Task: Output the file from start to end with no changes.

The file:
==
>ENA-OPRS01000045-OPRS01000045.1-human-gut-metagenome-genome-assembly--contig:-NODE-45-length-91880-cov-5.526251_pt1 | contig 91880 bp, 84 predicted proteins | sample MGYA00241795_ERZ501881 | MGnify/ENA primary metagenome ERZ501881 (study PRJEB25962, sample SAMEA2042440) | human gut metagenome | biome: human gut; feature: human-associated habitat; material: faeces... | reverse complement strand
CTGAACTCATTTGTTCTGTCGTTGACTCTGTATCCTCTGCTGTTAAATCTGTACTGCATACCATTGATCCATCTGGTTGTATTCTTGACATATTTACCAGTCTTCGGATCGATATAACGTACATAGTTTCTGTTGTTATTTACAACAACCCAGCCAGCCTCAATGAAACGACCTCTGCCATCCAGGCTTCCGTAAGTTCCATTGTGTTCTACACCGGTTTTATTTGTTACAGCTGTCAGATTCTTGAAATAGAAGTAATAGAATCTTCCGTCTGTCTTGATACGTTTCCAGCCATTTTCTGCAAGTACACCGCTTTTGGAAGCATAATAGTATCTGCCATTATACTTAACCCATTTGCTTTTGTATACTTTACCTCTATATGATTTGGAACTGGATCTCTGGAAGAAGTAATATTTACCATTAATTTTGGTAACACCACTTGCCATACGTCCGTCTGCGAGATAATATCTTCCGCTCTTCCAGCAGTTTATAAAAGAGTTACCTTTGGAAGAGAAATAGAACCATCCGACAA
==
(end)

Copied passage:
>ENA-OPRS01000045-OPRS01000045.1-human-gut-metagenome-genome-assembly--contig:-NODE-45-length-91880-cov-5.526251_pt1 | contig 91880 bp, 84 predicted proteins | sample MGYA00241795_ERZ501881 | MGnify/ENA primary metagenome ERZ501881 (study PRJEB25962, sample SAMEA2042440) | human gut metagenome | biome: human gut; feature: human-associated habitat; material: faeces... | reverse complement strand
CTGAACTCATTTGTTCTGTCGTTGACTCTGTATCCTCTGCTGTTAAATCTGTACTGCATACCATTGATCCATCTGGTTGTATTCTTGACATATTTACCAGTCTTCGGATCGATATAACGTACATAGTTTCTGTTGTTATTTACAACAACCCAGCCAGCCTCAATGAAACGACCTCTGCCATCCAGGCTTCCGTAAGTTCCATTGTGTTCTACACCGGTTTTATTTGTTACAGCTGTCAGATTCTTGAAATAGAAGTAATAGAATCTTCCGTCTGTCTTGATACGTTTCCAGCCATTTTCTGCAAGTACACCGCTTTTGGAAGCATAATAGTATCTGCCATTATACTTAACCCATTTGCTTTTGTATACTTTACCTCTATATGATTTGGAACTGGATCTCTGGAAGAAGTAATATTTACCATTAATTTTGGTAACACCACTTGCCATACGTCCGTCTGCGAGATAATATCTTCCGCTCTTCCAGCAGTTTATAAAAGAGTTACCTTTGGAAGAGAAATAGAACCATCCGACAA